Complaint 3. Compounding the confusion caused by the presence of too many options, there’s the fact that the options are literally duplicated in the UI. That is, the tool selection tray shows the tools over and over again. In the screen capture immediately above, you’ll see that the Frames tool is the current selection (in the center). But look to the left and right sides of the screen: there’s the Frames tool again, on both the left and the right. So the same tool appears three times on the screen. Apparently the idea here is that you can just drag your finger to one direction or the other and the tool you want will eventually appear. But I think this is very bad UI design. It’s not necessary for the toolset shown in the screen capture, which has only five tools, all of which could easily be shown at once. But in the adjustments screen, which has enough tools that they cannot all be shown at once, the “endless buffet” approach means I have to search for a given tool every single time, because I never learn where it’s going to be. Compare this to the way the Mac OS X Dock works. If you have your Dock at the bottom of your computer’s screen, the second icon on the left will always be the second icon on the left; the icon in the middle will always be in the middle; and so on.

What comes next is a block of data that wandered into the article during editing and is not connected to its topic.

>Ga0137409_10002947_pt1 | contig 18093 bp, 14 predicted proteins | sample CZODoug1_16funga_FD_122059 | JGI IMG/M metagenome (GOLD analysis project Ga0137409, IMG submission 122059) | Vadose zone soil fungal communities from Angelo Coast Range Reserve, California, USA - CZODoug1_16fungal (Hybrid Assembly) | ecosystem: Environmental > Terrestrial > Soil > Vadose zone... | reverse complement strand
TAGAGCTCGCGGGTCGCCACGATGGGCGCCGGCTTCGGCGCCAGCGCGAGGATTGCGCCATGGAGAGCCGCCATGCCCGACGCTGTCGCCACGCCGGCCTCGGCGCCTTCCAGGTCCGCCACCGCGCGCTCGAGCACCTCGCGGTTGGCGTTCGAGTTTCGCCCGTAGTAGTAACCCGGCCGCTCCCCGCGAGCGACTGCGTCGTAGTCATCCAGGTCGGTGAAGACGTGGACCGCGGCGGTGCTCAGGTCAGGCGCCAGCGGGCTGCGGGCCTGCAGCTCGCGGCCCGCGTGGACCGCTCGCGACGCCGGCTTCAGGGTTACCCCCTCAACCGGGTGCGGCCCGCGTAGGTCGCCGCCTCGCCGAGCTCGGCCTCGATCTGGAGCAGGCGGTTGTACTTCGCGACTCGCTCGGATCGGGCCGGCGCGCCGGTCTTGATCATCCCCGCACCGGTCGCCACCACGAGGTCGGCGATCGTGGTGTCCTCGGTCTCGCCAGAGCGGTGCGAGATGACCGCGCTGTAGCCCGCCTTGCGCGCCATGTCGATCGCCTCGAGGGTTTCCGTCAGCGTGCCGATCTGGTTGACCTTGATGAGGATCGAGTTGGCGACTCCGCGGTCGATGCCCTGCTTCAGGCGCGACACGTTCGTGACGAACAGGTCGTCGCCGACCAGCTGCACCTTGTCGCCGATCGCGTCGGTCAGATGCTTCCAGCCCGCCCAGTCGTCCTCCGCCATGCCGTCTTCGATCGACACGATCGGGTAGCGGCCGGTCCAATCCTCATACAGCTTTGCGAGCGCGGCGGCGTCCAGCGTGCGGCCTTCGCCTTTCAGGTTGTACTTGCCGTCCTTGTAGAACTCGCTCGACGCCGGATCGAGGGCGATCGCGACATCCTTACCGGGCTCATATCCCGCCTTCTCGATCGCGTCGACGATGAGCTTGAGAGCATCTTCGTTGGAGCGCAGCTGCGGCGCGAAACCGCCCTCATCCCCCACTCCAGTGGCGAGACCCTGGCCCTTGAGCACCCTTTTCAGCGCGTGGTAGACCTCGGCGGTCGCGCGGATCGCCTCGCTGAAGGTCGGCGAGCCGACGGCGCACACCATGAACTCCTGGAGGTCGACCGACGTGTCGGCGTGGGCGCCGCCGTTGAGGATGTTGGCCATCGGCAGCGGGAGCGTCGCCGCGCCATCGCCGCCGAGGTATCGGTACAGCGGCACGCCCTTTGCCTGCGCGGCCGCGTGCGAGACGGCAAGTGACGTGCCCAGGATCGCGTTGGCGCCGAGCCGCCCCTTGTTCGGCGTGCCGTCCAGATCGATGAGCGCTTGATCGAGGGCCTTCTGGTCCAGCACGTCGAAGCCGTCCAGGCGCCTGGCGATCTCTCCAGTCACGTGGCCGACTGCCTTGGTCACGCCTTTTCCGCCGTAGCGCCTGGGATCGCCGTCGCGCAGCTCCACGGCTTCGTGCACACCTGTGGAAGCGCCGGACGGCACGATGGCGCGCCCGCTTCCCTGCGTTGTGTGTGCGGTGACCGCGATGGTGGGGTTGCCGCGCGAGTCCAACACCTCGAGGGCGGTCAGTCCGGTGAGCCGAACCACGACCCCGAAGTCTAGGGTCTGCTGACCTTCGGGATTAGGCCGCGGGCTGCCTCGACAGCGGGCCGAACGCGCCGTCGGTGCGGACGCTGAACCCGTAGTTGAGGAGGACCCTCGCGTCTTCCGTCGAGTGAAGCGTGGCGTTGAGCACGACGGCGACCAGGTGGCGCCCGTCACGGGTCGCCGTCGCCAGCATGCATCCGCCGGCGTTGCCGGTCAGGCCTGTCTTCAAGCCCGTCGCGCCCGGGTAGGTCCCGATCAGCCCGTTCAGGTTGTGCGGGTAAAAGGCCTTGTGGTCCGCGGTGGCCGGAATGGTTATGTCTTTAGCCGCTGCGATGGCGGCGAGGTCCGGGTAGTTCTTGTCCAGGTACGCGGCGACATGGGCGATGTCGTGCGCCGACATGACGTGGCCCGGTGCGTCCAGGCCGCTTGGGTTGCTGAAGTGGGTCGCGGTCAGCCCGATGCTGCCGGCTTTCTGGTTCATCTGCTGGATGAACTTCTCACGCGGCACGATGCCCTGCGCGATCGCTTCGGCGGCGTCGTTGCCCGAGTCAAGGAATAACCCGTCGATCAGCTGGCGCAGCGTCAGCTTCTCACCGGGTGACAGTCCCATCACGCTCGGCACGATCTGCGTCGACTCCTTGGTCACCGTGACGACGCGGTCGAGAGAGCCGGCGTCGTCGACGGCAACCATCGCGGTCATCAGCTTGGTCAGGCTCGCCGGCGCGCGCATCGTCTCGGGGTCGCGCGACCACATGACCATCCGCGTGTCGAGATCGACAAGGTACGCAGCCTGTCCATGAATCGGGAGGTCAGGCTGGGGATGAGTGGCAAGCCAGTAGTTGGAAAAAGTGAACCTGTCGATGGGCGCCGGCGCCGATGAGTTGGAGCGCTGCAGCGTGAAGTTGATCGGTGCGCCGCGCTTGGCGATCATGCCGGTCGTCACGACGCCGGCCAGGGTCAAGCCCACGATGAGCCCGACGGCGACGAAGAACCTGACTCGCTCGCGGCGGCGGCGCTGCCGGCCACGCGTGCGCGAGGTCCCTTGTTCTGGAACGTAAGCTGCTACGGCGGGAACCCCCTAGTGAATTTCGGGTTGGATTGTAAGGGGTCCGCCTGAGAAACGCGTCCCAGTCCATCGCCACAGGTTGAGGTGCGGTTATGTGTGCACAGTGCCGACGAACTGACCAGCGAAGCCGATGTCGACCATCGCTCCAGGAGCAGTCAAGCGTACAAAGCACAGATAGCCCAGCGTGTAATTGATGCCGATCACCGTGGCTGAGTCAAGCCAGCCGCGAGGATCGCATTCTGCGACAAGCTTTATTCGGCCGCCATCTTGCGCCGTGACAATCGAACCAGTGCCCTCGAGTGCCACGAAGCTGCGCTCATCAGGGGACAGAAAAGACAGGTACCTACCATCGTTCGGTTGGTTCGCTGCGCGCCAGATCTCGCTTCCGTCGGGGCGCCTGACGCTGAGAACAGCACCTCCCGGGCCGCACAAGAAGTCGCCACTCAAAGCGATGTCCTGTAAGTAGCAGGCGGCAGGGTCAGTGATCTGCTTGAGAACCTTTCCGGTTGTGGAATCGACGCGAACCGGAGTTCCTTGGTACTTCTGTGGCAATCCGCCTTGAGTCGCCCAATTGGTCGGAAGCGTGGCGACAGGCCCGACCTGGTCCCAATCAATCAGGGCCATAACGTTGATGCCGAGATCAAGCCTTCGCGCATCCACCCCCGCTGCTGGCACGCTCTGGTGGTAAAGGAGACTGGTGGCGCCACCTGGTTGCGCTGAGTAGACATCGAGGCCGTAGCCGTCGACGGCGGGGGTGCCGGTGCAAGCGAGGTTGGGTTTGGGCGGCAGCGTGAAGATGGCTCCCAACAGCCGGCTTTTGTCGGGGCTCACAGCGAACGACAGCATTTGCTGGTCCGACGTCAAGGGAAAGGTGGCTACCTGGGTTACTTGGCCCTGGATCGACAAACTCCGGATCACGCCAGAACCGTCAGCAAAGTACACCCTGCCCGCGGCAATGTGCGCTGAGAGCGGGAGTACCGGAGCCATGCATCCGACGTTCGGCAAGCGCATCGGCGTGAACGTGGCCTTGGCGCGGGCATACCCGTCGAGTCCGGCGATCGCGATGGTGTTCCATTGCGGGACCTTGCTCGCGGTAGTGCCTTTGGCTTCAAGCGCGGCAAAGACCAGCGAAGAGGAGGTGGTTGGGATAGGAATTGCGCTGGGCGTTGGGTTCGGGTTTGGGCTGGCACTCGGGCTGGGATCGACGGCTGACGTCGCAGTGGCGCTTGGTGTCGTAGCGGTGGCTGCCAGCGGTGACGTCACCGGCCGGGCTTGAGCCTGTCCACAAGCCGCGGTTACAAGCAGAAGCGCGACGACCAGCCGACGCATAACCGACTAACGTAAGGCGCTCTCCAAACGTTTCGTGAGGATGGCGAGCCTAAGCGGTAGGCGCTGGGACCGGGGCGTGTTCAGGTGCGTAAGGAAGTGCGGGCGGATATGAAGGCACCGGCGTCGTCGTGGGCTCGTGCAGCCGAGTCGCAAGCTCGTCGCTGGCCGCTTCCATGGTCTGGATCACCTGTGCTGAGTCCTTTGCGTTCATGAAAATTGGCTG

Complaint 4. No mid-tone contrast tool like Clarity in Adobe Lightroom 3 (on my iMac) or Ambiance in Snapseed. I’m really torn here. Snapseed has Ambiance and Photoforge2 has sharpening. I would rather have both. But since I only use good lenses and I generally focus carefully, sharpening matters less to me than Ambiance. NOTE: I am sure that you can mimic the “ambiance effect” in Photoforge2 using the curves tool, or levels, or the contrast/brightness slider. But mid-tone contrast is perhaps the adjustment that I apply most commonly, to nearly every image. I’d give up three or four tools in Photoforge2 and some of that precise control, in order to make this adjustment easy to achieve.
Complaint 5. No preview when cropping. No preview at all, come to think of it. No, that’s not quite right. While I want a preview tool when I’m cropping, what I want everywhere else is something like Snapseed’s Compare tool that shows me what the image looked like before the current edit was applied. No can do in Photoforge2.
Complaint 6. Photoforge2’s upload options are much better than Snapseed’s, but it shares with Snapseed one limitation: I can’t add a watermark to images when I upload them.
Aside from that last complaint (which both apps share), the problems I have with Photoforge2 bother me much more than the problems I listed in Snapseed.